Zero-frets can be found on a number of very expensive basses and headless guitars, but they have never quite made a real breakthrough - though undeservedly so, as some guitar-builders would agree, considering the fact that they provide for an ideal string height over the first fret, which leads to fewer intonation problems.
Another advantage sometimes mentioned, but probably neglectable, is the absence of differences in sound between open and fretted strings due to the use of different materials for the frets and the nut.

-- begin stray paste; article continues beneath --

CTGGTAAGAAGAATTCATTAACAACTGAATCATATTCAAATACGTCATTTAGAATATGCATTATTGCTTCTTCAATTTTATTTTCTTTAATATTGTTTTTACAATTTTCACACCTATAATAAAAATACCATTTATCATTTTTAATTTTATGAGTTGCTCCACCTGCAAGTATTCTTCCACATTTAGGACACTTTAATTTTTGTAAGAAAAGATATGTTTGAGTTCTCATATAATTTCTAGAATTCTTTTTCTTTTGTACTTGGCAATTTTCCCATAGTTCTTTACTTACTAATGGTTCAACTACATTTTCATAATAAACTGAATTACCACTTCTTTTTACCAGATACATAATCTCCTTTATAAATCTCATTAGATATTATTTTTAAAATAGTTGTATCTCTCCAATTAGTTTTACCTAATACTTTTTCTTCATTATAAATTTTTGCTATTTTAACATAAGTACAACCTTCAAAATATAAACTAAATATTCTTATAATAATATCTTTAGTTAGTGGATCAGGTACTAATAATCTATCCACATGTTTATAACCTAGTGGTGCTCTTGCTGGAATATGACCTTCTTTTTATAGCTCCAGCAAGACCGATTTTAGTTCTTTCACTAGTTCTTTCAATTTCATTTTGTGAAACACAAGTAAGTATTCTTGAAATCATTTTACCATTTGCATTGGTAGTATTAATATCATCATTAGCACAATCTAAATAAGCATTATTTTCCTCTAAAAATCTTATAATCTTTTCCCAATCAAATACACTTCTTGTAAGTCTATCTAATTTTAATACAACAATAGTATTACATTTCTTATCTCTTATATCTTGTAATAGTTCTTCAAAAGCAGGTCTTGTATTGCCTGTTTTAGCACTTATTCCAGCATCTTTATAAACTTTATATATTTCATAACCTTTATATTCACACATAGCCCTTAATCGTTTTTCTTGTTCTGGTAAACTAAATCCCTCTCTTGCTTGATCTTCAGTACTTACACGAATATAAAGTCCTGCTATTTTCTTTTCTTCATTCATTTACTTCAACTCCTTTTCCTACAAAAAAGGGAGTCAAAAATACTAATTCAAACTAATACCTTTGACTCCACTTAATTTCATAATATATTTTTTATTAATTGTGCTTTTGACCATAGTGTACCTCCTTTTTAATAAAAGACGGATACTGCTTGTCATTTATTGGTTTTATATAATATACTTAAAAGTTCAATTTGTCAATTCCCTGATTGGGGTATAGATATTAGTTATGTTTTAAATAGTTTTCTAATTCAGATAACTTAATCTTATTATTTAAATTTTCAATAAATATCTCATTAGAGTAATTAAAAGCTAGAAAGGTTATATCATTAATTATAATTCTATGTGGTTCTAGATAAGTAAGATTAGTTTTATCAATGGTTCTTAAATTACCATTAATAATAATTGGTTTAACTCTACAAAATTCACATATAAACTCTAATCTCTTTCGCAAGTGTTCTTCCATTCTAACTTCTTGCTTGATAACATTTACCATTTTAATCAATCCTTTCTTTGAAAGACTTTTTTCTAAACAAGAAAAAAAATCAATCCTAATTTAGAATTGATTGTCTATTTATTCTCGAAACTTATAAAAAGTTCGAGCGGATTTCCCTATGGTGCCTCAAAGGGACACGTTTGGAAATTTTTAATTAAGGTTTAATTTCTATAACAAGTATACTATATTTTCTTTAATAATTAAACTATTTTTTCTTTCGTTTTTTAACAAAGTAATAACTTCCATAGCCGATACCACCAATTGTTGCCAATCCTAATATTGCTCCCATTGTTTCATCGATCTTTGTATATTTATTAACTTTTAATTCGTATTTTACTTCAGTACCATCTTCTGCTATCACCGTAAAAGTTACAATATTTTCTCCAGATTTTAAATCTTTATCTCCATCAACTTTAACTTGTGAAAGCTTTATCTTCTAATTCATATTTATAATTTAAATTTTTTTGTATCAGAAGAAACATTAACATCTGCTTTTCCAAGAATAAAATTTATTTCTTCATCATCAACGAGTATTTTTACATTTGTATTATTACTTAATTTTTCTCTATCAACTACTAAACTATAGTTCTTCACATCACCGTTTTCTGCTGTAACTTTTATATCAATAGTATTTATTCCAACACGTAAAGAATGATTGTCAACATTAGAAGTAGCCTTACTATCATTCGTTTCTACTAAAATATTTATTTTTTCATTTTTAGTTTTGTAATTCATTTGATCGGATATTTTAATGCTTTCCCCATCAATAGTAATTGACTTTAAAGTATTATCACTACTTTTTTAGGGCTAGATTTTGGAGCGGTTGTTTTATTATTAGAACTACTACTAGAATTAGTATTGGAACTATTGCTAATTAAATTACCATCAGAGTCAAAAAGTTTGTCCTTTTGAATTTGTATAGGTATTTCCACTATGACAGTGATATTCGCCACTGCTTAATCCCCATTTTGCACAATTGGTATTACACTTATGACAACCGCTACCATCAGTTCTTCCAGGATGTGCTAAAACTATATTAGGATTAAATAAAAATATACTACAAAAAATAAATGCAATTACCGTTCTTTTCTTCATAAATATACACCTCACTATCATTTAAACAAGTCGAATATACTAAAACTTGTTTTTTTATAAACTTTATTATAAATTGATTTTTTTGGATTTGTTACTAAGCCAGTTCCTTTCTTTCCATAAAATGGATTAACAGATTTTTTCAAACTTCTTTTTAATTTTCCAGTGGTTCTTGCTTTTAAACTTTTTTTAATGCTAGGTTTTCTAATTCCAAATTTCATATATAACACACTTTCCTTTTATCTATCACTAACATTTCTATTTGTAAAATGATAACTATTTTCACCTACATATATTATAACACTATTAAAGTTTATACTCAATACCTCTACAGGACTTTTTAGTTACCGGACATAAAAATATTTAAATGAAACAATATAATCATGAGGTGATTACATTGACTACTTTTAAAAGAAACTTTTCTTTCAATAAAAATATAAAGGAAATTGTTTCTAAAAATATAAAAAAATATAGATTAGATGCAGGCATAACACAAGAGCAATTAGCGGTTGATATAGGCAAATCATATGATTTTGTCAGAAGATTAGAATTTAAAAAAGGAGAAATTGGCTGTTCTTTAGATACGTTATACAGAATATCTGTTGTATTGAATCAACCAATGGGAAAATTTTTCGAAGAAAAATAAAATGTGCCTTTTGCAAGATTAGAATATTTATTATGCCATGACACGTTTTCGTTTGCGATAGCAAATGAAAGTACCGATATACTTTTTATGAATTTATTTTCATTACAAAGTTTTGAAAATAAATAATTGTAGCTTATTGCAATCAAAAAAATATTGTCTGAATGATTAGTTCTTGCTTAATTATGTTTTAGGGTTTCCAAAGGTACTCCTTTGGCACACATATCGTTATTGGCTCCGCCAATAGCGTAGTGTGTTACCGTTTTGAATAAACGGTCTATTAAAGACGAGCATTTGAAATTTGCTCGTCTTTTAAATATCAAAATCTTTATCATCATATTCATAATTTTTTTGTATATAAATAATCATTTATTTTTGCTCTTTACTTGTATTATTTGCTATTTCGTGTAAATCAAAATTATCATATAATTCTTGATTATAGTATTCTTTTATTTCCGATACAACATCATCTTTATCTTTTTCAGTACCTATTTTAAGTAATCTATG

Using a zero-fret is in many ways similar to putting a capo on the first fret and does work well. The strings rest on the zero-fret, and the nut, which is placed about 5mm (3/16") behind the zero-fret, only serves to guide the strings. Worn zero-frets can be replaced just as nuts can. To make a future replacement easier, you can make the zero-fret slot slightly wider.
There's no reasonable reason that speakes against a zero-fret. It's just tradition to use a nut.